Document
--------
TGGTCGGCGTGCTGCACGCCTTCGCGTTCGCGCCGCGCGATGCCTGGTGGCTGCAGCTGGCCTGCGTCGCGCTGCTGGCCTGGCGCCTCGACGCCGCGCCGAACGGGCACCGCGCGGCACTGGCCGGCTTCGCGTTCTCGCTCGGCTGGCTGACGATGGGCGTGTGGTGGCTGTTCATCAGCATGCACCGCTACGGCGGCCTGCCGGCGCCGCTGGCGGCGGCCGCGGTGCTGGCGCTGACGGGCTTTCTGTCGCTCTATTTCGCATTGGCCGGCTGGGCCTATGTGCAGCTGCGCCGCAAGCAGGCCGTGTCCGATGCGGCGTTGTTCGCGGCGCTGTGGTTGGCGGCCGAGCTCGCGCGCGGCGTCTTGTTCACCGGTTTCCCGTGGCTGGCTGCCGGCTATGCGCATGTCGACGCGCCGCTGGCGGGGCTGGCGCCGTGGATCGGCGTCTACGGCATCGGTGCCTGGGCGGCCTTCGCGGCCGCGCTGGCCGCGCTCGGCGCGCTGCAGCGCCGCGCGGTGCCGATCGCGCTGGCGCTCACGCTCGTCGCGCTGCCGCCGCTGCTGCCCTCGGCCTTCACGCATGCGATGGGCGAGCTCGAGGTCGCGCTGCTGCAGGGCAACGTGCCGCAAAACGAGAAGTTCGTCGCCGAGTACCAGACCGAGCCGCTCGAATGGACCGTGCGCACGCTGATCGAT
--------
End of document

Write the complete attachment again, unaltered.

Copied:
TGGTCGGCGTGCTGCACGCCTTCGCGTTCGCGCCGCGCGATGCCTGGTGGCTGCAGCTGGCCTGCGTCGCGCTGCTGGCCTGGCGCCTCGACGCCGCGCCGAACGGGCACCGCGCGGCACTGGCCGGCTTCGCGTTCTCGCTCGGCTGGCTGACGATGGGCGTGTGGTGGCTGTTCATCAGCATGCACCGCTACGGCGGCCTGCCGGCGCCGCTGGCGGCGGCCGCGGTGCTGGCGCTGACGGGCTTTCTGTCGCTCTATTTCGCATTGGCCGGCTGGGCCTATGTGCAGCTGCGCCGCAAGCAGGCCGTGTCCGATGCGGCGTTGTTCGCGGCGCTGTGGTTGGCGGCCGAGCTCGCGCGCGGCGTCTTGTTCACCGGTTTCCCGTGGCTGGCTGCCGGCTATGCGCATGTCGACGCGCCGCTGGCGGGGCTGGCGCCGTGGATCGGCGTCTACGGCATCGGTGCCTGGGCGGCCTTCGCGGCCGCGCTGGCCGCGCTCGGCGCGCTGCAGCGCCGCGCGGTGCCGATCGCGCTGGCGCTCACGCTCGTCGCGCTGCCGCCGCTGCTGCCCTCGGCCTTCACGCATGCGATGGGCGAGCTCGAGGTCGCGCTGCTGCAGGGCAACGTGCCGCAAAACGAGAAGTTCGTCGCCGAGTACCAGACCGAGCCGCTCGAATGGACCGTGCGCACGCTGATCGAT